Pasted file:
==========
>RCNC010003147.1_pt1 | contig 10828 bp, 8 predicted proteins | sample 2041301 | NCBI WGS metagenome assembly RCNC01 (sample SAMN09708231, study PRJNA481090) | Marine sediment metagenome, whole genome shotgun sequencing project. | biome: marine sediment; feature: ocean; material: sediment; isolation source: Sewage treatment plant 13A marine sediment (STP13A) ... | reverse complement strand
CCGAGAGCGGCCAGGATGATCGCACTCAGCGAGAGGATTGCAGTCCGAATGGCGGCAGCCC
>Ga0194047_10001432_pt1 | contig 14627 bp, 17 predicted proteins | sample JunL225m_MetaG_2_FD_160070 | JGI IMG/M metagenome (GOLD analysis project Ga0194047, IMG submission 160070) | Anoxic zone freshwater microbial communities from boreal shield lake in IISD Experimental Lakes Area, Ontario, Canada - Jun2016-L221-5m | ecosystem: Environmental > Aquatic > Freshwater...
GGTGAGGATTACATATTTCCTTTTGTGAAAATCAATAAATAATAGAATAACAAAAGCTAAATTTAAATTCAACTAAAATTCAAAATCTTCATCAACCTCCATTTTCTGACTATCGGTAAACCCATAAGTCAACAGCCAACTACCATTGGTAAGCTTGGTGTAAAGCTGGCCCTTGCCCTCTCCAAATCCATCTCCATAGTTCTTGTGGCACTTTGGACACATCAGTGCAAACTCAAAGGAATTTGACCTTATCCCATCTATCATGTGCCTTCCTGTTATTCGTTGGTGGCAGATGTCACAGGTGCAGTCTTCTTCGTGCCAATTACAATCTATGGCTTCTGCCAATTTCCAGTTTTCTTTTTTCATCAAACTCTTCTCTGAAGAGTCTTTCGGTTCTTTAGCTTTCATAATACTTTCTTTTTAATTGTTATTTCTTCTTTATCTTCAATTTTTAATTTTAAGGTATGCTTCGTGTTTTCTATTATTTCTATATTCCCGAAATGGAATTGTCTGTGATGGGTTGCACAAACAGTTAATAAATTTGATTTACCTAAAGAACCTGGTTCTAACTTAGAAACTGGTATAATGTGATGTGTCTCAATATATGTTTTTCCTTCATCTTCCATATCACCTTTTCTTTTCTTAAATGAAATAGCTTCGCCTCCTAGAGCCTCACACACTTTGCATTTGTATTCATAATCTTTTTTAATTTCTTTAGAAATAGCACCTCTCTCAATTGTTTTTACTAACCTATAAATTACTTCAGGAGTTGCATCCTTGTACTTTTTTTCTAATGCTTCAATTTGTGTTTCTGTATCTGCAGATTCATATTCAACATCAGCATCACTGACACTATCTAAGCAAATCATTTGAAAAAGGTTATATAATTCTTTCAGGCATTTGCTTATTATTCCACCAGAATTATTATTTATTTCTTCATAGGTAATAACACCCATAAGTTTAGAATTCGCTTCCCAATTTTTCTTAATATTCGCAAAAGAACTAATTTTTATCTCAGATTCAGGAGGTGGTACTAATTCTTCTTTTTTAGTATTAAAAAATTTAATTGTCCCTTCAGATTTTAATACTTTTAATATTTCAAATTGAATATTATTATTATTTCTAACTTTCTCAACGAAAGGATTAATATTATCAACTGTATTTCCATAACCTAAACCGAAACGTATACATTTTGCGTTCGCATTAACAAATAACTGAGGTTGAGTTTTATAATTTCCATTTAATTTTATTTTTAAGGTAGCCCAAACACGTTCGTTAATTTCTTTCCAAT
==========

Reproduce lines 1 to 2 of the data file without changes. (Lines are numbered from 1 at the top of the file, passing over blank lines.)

>RCNC010003147.1_pt1 | contig 10828 bp, 8 predicted proteins | sample 2041301 | NCBI WGS metagenome assembly RCNC01 (sample SAMN09708231, study PRJNA481090) | Marine sediment metagenome, whole genome shotgun sequencing project. | biome: marine sediment; feature: ocean; material: sediment; isolation source: Sewage treatment plant 13A marine sediment (STP13A) ... | reverse complement strand
CCGAGAGCGGCCAGGATGATCGCACTCAGCGAGAGGATTGCAGTCCGAATGGCGGCAGCCC